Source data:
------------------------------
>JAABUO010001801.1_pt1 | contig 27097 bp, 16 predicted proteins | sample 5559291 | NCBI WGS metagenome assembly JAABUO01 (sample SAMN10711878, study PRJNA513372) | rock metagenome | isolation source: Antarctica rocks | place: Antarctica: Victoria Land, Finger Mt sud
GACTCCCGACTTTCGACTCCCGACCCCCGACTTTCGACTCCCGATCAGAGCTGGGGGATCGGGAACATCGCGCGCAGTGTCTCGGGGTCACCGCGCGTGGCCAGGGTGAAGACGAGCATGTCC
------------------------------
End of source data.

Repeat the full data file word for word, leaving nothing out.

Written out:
>JAABUO010001801.1_pt1 | contig 27097 bp, 16 predicted proteins | sample 5559291 | NCBI WGS metagenome assembly JAABUO01 (sample SAMN10711878, study PRJNA513372) | rock metagenome | isolation source: Antarctica rocks | place: Antarctica: Victoria Land, Finger Mt sud
GACTCCCGACTTTCGACTCCCGACCCCCGACTTTCGACTCCCGATCAGAGCTGGGGGATCGGGAACATCGCGCGCAGTGTCTCGGGGTCACCGCGCGTGGCCAGGGTGAAGACGAGCATGTCC